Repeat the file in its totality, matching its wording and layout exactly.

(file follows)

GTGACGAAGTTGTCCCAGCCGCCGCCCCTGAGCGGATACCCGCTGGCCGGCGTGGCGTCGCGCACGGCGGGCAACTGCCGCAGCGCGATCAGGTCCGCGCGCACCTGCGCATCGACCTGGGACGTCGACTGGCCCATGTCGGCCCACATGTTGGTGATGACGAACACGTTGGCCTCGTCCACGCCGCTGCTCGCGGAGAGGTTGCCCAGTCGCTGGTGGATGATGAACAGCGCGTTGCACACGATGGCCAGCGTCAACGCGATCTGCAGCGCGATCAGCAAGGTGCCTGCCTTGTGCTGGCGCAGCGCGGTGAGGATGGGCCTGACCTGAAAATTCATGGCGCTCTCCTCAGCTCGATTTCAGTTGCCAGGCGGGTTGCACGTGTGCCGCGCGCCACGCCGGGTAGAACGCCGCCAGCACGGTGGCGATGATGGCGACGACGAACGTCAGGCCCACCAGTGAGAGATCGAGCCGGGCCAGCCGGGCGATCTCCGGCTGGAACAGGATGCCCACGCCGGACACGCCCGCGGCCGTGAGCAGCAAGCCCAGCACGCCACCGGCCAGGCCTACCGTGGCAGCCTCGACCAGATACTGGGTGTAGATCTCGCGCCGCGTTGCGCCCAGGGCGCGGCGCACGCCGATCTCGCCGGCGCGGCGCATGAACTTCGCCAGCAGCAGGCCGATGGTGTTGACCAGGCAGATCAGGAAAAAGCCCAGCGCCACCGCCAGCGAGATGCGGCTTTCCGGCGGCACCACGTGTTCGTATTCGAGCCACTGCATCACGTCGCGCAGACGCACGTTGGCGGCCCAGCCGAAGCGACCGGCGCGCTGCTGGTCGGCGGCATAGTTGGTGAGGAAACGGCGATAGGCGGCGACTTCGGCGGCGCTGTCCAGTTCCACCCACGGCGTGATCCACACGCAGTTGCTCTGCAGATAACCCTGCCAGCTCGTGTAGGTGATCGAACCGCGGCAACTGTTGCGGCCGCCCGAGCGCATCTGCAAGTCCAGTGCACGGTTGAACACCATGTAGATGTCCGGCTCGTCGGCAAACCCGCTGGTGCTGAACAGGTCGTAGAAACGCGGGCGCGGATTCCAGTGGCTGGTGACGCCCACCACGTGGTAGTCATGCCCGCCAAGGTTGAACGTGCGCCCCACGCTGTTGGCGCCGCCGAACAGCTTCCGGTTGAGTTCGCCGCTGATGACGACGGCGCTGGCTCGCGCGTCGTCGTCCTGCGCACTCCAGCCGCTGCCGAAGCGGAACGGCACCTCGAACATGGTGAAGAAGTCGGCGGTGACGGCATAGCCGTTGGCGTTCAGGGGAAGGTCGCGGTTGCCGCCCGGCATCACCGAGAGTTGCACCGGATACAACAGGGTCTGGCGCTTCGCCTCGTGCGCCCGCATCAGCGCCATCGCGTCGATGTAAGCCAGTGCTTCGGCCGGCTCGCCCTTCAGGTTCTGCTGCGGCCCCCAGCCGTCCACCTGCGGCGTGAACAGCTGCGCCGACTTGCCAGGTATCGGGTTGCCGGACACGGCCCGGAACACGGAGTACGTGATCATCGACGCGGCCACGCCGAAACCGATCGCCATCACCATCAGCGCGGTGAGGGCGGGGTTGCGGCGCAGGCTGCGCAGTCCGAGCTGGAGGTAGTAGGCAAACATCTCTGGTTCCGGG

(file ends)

GTGACGAAGTTGTCCCAGCCGCCGCCCCTGAGCGGATACCCGCTGGCCGGCGTGGCGTCGCGCACGGCGGGCAACTGCCGCAGCGCGATCAGGTCCGCGCGCACCTGCGCATCGACCTGGGACGTCGACTGGCCCATGTCGGCCCACATGTTGGTGATGACGAACACGTTGGCCTCGTCCACGCCGCTGCTCGCGGAGAGGTTGCCCAGTCGCTGGTGGATGATGAACAGCGCGTTGCACACGATGGCCAGCGTCAACGCGATCTGCAGCGCGATCAGCAAGGTGCCTGCCTTGTGCTGGCGCAGCGCGGTGAGGATGGGCCTGACCTGAAAATTCATGGCGCTCTCCTCAGCTCGATTTCAGTTGCCAGGCGGGTTGCACGTGTGCCGCGCGCCACGCCGGGTAGAACGCCGCCAGCACGGTGGCGATGATGGCGACGACGAACGTCAGGCCCACCAGTGAGAGATCGAGCCGGGCCAGCCGGGCGATCTCCGGCTGGAACAGGATGCCCACGCCGGACACGCCCGCGGCCGTGAGCAGCAAGCCCAGCACGCCACCGGCCAGGCCTACCGTGGCAGCCTCGACCAGATACTGGGTGTAGATCTCGCGCCGCGTTGCGCCCAGGGCGCGGCGCACGCCGATCTCGCCGGCGCGGCGCATGAACTTCGCCAGCAGCAGGCCGATGGTGTTGACCAGGCAGATCAGGAAAAAGCCCAGCGCCACCGCCAGCGAGATGCGGCTTTCCGGCGGCACCACGTGTTCGTATTCGAGCCACTGCATCACGTCGCGCAGACGCACGTTGGCGGCCCAGCCGAAGCGACCGGCGCGCTGCTGGTCGGCGGCATAGTTGGTGAGGAAACGGCGATAGGCGGCGACTTCGGCGGCGCTGTCCAGTTCCACCCACGGCGTGATCCACACGCAGTTGCTCTGCAGATAACCCTGCCAGCTCGTGTAGGTGATCGAACCGCGGCAACTGTTGCGGCCGCCCGAGCGCATCTGCAAGTCCAGTGCACGGTTGAACACCATGTAGATGTCCGGCTCGTCGGCAAACCCGCTGGTGCTGAACAGGTCGTAGAAACGCGGGCGCGGATTCCAGTGGCTGGTGACGCCCACCACGTGGTAGTCATGCCCGCCAAGGTTGAACGTGCGCCCCACGCTGTTGGCGCCGCCGAACAGCTTCCGGTTGAGTTCGCCGCTGATGACGACGGCGCTGGCTCGCGCGTCGTCGTCCTGCGCACTCCAGCCGCTGCCGAAGCGGAACGGCACCTCGAACATGGTGAAGAAGTCGGCGGTGACGGCATAGCCGTTGGCGTTCAGGGGAAGGTCGCGGTTGCCGCCCGGCATCACCGAGAGTTGCACCGGATACAACAGGGTCTGGCGCTTCGCCTCGTGCGCCCGCATCAGCGCCATCGCGTCGATGTAAGCCAGTGCTTCGGCCGGCTCGCCCTTCAGGTTCTGCTGCGGCCCCCAGCCGTCCACCTGCGGCGTGAACAGCTGCGCCGACTTGCCAGGTATCGGGTTGCCGGACACGGCCCGGAACACGGAGTACGTGATCATCGACGCGGCCACGCCGAAACCGATCGCCATCACCATCAGCGCGGTGAGGGCGGGGTTGCGGCGCAGGCTGCGCAGTCCGAGCTGGAGGTAGTAGGCAAACATCTCTGGTTCCGGG